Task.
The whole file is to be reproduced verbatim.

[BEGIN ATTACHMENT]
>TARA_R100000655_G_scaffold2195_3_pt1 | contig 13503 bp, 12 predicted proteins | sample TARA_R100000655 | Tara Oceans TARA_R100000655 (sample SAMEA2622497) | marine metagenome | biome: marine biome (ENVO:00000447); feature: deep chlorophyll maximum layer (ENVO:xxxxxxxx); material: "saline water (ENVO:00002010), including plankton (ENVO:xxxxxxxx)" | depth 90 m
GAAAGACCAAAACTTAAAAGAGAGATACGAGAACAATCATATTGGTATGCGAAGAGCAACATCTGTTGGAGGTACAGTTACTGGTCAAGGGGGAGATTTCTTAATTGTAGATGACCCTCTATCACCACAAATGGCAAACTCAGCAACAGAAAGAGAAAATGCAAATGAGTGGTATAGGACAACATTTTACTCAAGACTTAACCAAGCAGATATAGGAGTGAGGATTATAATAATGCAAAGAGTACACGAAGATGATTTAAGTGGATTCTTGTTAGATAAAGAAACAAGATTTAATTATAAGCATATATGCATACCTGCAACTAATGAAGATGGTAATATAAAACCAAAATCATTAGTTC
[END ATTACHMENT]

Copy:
>TARA_R100000655_G_scaffold2195_3_pt1 | contig 13503 bp, 12 predicted proteins | sample TARA_R100000655 | Tara Oceans TARA_R100000655 (sample SAMEA2622497) | marine metagenome | biome: marine biome (ENVO:00000447); feature: deep chlorophyll maximum layer (ENVO:xxxxxxxx); material: "saline water (ENVO:00002010), including plankton (ENVO:xxxxxxxx)" | depth 90 m
GAAAGACCAAAACTTAAAAGAGAGATACGAGAACAATCATATTGGTATGCGAAGAGCAACATCTGTTGGAGGTACAGTTACTGGTCAAGGGGGAGATTTCTTAATTGTAGATGACCCTCTATCACCACAAATGGCAAACTCAGCAACAGAAAGAGAAAATGCAAATGAGTGGTATAGGACAACATTTTACTCAAGACTTAACCAAGCAGATATAGGAGTGAGGATTATAATAATGCAAAGAGTACACGAAGATGATTTAAGTGGATTCTTGTTAGATAAAGAAACAAGATTTAATTATAAGCATATATGCATACCTGCAACTAATGAAGATGGTAATATAAAACCAAAATCATTAGTTC